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Well, I have to admit, I hardly ever find myself adjusting the contrast of a photo using the brightness/contrast adjustment layer. It's always a good idea to know all your options and to at least try them on every photo you restore. The properties of each individual photo are just that individual and different. You may eventually have a pretty good idea what may or may not work just by looking at a damaged photograph, but you can never know for sure. So you should try everything. You're looking for the best restoration possible and sometimes an option you've hardly ever found yourself using may surprise you by giving the best result.
With your original photo selected, go to Create new fill or adjustment layer icon at the bottom of the layer panel and select Brightness/Contrast. The Brightness slider controls the highlights and shadows. If you move it over to the right too far, you can blow out everything, too far to the left and it gets too dark. You want to find a nice midpoint that leaves your photo looking really good and not blowing anything out. Let's try it about -60. That looks good.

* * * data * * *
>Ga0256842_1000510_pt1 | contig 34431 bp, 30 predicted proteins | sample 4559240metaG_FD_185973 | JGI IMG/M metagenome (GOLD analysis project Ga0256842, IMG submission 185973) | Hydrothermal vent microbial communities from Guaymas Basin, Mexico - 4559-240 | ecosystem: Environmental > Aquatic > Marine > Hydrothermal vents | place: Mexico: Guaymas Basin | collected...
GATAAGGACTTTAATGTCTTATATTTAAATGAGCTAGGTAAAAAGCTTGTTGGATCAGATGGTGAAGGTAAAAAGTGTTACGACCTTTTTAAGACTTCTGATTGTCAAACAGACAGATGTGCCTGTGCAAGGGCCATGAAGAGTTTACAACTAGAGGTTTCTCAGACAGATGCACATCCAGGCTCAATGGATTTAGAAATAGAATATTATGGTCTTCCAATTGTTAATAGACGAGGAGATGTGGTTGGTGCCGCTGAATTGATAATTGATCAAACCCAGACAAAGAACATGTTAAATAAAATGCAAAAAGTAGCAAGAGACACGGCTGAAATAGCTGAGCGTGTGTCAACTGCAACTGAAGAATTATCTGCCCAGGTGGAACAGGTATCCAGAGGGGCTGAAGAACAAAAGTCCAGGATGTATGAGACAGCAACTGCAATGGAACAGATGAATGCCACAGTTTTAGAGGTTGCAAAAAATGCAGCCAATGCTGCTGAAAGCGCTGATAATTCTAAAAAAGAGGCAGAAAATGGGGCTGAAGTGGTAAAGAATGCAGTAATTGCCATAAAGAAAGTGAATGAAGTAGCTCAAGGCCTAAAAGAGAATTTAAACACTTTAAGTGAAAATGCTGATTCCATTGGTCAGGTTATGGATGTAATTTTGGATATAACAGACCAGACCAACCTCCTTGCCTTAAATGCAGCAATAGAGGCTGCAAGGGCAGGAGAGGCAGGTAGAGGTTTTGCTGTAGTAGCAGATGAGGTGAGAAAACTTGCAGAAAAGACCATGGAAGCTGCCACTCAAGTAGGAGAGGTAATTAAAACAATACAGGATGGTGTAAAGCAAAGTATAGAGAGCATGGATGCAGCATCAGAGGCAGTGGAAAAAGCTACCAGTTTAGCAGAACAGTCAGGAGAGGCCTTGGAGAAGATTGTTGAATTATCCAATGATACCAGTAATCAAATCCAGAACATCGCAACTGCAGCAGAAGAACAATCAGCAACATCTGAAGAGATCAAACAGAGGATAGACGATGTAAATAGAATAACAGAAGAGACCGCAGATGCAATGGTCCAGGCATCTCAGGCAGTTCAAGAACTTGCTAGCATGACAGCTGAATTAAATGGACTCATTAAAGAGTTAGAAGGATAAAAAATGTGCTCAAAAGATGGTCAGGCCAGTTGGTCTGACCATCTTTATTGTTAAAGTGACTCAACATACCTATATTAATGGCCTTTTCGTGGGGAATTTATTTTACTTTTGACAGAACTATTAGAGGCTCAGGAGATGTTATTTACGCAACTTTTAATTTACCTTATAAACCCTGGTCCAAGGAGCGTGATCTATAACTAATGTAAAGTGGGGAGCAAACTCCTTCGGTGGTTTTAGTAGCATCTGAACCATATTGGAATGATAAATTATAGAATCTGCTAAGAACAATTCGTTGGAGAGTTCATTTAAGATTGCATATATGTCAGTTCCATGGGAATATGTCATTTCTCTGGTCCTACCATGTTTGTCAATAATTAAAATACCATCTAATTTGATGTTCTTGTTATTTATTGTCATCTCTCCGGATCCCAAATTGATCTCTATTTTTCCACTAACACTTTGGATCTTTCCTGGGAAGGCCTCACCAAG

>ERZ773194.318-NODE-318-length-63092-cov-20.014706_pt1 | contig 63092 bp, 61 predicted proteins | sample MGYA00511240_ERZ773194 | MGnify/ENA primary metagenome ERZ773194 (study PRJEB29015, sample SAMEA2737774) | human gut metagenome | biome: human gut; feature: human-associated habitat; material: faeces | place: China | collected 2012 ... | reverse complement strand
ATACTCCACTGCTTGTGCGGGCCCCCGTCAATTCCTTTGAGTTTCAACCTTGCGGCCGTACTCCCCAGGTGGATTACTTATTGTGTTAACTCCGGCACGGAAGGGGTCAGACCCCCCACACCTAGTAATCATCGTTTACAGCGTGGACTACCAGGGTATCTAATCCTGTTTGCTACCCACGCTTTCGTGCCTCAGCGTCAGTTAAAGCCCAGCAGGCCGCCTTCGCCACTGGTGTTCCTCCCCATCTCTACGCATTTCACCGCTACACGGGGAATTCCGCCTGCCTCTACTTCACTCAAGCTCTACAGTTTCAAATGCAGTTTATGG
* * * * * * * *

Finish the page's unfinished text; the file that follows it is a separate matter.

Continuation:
The Contrast slider controls the mid tone values. Towards the left, make your photo a little grayer, and towards the right a little brighter. Again, you want to find a nice moderate place that looks good, about 75 in this case I think. Yeah, that looks good. Now let's see our before and after and see how much difference that made. That made a pretty good difference. In this case, it's usable. Even though levels and curves work better for adjusting contrast, the Brightness/Contrast adjustment shouldn't be completely discounted and should always have a chance to show you what it can do.
It can even be used to make little adjustment tweaks to a photo that's nearly perfect.
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